Chinese artist and dissident Ai Weiwei on Monday unveiled a 60-metre inflatable rubber raft artwork carrying more than 300 anonymous oversized figures in Sydney , highlighting the plight of refugees across the world.
“Even we are living in a very peaceful world, almost like a fairytale in Australia, but still we cannot disassociate our connections to other human beings, the suffering and the tragic life of our global human community”, Ai Weiwei said.
Initially designed for the National Gallery of Prague, the artwork titled ‘Law of the Journey’, is the centre-piece of the 2018 Sydney Biennale and is made from the same manufactured rubber as that of vessels that carried refugees across the Mediterranean Sea.
Even we are living in a very peaceful world, almost like a fairytale in Australia, but still we cannot disassociate our connections to other human beings, the suffering and the tragic life of our global human community.
“So when I, first time went to Lesbos Greece island, one sees boats after boats of refugees approach Europe and the people doesn’t belong to Europe. They don’t speak the same language, they don’t have the same religion, they don’t dress the same. They have children, women, elderly people climb out of this kind of dinghy boat, which is very, very poor, poor transportation”, he added.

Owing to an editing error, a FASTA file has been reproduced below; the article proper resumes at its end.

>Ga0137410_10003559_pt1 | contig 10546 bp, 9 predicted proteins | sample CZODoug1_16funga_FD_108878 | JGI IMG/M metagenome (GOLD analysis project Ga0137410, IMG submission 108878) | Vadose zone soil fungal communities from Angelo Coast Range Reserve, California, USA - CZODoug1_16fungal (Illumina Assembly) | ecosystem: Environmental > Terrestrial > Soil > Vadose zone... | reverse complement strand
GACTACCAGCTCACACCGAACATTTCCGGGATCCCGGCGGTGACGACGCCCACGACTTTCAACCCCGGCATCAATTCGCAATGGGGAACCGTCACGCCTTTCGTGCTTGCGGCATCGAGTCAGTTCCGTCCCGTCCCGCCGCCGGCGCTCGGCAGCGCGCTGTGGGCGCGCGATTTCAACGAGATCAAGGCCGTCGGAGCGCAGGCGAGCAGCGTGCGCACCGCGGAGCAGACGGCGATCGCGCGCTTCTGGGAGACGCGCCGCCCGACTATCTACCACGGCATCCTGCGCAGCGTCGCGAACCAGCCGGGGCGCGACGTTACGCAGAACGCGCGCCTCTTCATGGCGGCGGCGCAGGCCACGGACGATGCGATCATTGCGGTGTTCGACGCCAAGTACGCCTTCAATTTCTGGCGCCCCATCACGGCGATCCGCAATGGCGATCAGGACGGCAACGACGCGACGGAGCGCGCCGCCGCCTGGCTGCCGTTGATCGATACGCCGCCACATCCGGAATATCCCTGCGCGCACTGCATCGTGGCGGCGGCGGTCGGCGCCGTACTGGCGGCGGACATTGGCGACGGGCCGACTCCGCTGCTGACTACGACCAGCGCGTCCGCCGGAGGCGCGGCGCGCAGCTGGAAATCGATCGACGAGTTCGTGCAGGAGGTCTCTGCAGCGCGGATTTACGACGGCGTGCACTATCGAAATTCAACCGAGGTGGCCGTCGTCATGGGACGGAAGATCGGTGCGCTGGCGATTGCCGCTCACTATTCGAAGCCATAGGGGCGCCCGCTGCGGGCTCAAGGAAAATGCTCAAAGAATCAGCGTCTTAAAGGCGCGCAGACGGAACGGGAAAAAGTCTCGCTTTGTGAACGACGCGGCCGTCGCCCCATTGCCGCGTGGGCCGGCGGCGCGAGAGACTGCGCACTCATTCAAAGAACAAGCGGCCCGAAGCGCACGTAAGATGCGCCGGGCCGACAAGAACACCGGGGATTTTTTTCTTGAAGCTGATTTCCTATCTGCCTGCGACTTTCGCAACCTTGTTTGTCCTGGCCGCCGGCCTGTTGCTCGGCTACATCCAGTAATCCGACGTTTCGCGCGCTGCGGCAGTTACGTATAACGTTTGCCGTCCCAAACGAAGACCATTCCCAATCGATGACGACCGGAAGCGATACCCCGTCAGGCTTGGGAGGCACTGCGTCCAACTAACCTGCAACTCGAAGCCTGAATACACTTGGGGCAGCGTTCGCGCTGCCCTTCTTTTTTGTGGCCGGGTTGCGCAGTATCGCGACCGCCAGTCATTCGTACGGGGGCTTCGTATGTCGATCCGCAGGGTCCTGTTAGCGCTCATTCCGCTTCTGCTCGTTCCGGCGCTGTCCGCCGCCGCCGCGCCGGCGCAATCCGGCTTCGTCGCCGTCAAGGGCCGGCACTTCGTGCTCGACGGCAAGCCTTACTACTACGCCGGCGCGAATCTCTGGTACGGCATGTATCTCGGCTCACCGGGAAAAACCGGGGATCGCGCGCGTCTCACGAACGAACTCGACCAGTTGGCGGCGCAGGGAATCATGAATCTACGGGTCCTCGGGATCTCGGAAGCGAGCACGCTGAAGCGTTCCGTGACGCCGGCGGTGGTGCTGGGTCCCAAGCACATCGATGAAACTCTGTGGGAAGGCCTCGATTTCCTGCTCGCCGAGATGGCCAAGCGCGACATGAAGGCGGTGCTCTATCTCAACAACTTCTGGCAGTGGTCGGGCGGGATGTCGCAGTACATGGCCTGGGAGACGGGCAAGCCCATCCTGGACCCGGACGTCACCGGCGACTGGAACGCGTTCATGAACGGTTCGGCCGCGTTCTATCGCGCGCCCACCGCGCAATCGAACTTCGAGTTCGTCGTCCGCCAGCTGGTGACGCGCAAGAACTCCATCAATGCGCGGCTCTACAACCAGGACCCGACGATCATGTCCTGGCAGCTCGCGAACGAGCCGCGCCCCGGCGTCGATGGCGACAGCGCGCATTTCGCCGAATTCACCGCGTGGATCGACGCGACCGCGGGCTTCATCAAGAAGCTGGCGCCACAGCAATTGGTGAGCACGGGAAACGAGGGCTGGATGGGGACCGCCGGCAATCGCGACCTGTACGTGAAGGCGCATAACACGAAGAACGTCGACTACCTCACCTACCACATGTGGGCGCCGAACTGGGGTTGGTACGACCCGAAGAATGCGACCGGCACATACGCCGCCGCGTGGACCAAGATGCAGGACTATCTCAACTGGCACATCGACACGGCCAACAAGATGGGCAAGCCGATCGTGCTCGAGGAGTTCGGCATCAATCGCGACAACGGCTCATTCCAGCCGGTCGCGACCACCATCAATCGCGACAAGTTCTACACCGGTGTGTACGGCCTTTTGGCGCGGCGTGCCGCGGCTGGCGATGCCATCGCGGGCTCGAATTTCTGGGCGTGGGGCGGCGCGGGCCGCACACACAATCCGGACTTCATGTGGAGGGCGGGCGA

The artwork is installed on Cockatoo Island, a former shipbuilding site. Ai said the location is appropriate for “Australia’s record towards refugees”.
“I saw this piece, I feel this piece is really made for here. The industrial condition with the history of early migrants and also still current struggles with Australia’s record in towards refugees.People are disappearing … thousands of them. Children and people you can see they’ve lost their lives in the journey searching for freedom, for safety, for some kind of shelter and compassion. But once they arrived in Europe, basically they’re being refused by all kind of excuse. Politicians, policies and basically they are being neglected”, the Chinese dissident noted.
The exiled artist is also in Australia promoting his documentary ‘Human Flow’, and will speak at its Australian launch at the Sydney Opera House on March 15.